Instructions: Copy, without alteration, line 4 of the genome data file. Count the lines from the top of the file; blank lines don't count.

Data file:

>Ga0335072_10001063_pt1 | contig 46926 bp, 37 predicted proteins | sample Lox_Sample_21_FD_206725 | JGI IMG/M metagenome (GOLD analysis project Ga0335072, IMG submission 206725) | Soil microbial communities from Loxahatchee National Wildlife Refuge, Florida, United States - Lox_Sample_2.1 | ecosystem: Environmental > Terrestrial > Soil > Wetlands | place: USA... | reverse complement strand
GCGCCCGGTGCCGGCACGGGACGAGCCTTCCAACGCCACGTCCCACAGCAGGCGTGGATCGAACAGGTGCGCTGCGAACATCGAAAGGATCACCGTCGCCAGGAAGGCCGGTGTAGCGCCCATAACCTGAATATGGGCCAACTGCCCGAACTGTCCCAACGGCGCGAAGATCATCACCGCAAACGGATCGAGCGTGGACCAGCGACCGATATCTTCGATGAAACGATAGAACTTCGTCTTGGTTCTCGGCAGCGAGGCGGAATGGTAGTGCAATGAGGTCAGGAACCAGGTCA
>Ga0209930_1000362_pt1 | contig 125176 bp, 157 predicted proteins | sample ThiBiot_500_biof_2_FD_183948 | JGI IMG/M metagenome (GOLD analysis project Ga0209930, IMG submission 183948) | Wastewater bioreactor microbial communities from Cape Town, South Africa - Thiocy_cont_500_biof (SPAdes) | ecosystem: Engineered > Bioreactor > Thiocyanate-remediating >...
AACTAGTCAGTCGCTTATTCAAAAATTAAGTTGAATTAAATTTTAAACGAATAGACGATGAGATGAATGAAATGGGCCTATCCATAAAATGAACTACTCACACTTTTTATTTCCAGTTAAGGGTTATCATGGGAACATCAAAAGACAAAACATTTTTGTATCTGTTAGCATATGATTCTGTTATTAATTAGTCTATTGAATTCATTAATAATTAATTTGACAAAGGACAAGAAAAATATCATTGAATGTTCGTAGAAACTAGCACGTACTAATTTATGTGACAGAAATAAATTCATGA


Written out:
AACTAGTCAGTCGCTTATTCAAAAATTAAGTTGAATTAAATTTTAAACGAATAGACGATGAGATGAATGAAATGGGCCTATCCATAAAATGAACTACTCACACTTTTTATTTCCAGTTAAGGGTTATCATGGGAACATCAAAAGACAAAACATTTTTGTATCTGTTAGCATATGATTCTGTTATTAATTAGTCTATTGAATTCATTAATAATTAATTTGACAAAGGACAAGAAAAATATCATTGAATGTTCGTAGAAACTAGCACGTACTAATTTATGTGACAGAAATAAATTCATGA